Trump and Kim: From insults to two summits - Beaking Kenya News

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Monday, 25 February 2019

Trump and Kim: From insults to two summits

Donald Trump, Kim Jong Un

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From mutual threats and insults to a second summit in Hanoi, US President Donald Trump and North Korean leader Kim Jong Un have had a turbulent relationship.
Here is a look back at the two-year diplomatic roller coaster:
Weeks before taking office, Trump vows on January 2, 2017 that North Korea will never be allowed to develop a nuclear weapon capable of reaching US territory.
But Pyongyang in July conducts two intercontinental ballistic missile tests that Kim says "confirmed all the US mainland is within our striking range".
Trump warns of "fire and fury like the world has never seen" if Pyongyang threatens America.
Undeterred, Pyongyang in September carries out its sixth nuclear test.
In his maiden speech to the UN General Assembly in September 2017, Trump nicknames Kim a "Rocket Man" on a "suicide mission". He warns that if threatened, the United States will have "no choice but to totally destroy North Korea".
Kim brands Trump "mentally deranged".
Pyongyang conducts a new intercontinental ballistic missile test in November, with Trump later calling Kim a "sick puppy".
Three days into 2018, Trump retorts that his "nuclear button" is "much bigger and more powerful" than Kim's.
In September 2017 Trump accuses Pyongyang of having tortured American student Otto Warmbier, who was detained in North Korea for 18 months and died after being repatriated.
Washington issues a travel ban, since eased, and puts Pyongyang back on its list of state sponsors of terrorism.
In December 2018 a US judge orders North Korea to pay $501 million over Warmbier's death.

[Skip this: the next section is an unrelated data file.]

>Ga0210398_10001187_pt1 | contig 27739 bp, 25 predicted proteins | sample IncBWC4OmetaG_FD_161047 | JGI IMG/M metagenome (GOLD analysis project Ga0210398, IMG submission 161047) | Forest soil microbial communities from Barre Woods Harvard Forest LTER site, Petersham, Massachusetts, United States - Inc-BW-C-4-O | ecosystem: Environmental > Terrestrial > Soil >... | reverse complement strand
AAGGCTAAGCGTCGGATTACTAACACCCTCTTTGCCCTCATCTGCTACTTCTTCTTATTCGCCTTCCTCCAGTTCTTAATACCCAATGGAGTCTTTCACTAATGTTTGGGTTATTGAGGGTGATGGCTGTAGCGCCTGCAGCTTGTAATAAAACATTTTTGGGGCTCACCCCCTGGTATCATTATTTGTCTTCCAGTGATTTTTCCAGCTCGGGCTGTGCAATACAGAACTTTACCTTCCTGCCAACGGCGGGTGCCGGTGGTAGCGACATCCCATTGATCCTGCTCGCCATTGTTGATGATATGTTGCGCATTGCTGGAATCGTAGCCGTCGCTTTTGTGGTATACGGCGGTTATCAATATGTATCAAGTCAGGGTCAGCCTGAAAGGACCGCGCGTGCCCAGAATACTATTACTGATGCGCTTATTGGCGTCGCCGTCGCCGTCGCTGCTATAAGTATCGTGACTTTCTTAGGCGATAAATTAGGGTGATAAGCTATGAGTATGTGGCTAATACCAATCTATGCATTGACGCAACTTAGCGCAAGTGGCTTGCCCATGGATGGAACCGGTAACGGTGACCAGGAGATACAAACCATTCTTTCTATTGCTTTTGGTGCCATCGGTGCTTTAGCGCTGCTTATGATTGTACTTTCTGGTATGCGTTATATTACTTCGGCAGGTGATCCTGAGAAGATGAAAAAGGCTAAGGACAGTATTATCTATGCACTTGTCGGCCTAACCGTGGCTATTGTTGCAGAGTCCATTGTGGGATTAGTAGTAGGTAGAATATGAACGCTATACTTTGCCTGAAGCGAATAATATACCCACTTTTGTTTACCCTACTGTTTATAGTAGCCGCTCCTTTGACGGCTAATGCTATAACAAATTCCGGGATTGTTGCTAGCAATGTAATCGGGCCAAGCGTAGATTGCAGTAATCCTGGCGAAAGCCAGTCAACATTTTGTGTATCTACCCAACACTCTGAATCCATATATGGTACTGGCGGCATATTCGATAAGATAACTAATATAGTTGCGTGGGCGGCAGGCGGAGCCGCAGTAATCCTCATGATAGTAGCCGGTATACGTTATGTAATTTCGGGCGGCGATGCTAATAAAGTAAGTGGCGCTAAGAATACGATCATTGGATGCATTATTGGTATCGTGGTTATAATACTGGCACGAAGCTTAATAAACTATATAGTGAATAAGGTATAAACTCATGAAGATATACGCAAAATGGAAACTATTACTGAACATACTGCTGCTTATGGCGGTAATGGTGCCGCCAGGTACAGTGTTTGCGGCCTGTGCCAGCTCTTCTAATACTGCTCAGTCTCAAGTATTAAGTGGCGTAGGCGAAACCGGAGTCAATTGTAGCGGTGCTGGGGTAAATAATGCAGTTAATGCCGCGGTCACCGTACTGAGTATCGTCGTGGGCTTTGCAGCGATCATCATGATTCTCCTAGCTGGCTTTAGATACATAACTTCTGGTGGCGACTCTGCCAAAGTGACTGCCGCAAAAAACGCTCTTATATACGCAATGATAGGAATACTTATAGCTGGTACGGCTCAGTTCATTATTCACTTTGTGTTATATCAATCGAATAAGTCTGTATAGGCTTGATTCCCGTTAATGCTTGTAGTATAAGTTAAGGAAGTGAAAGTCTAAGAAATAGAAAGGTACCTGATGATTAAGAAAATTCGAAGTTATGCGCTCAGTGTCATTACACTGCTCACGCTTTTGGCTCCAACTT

At the Winter Olympics in South Korea in February 2018, the two Koreas -- technically still at war after a 1953 armistice -- march together for the opening ceremony.
The South's President Moon Jae-in and Kim's sister Kim Yo Jong shake hands, ushering in a spectacular Korean detente that sees three inter-Korean summits in five months.
Trump's daughter Ivanka attends events with officials from both sides.
In March 2018 Trump accepts, to general surprise, an invitation transmitted by South Korea to meet Kim.
CIA chief Mike Pompeo travels secretly to Pyongyang to meet Kim and lay the groundwork for a summit. In May, as secretary of state, he makes a second trip, returning with three US citizens detained by Pyongyang.
The summit is set for June 12, but three weeks before it is cancelled by Trump who cites "open hostility" from the North. After days of intense diplomatic activity, it is back on.
When the two leaders finally meet, their handshake is broadcast live around the world. Kim speaks of an "historic summit", while Trump says it was a "fantastic meeting".
In the summit statement, Kim agrees to "work towards complete denuclearisation of the Korean Peninsula". Trump pledges "security guarantees".
But the statement is vaguely worded and progress soon stalls amid disagreement over what it means. North Korea takes few concrete steps to abandon its nuclear and ballistic missile programmes.
After Washington imposes sanctions on three North Korean officials over rights abuses in December 2018, Pyongyang says the move could "block the path to denuclearisation on the Korean peninsula forever".
Expectations of a second summit start building in January when Kim visits Beijing, his main diplomatic ally.
It is confirmed on January 19, following a meeting between a North Korean general and Trump, who later announces the venue as Hanoi and the dates as February 27 and 28.
"I look forward to seeing Chairman Kim and advancing the cause of peace!" Trump says.

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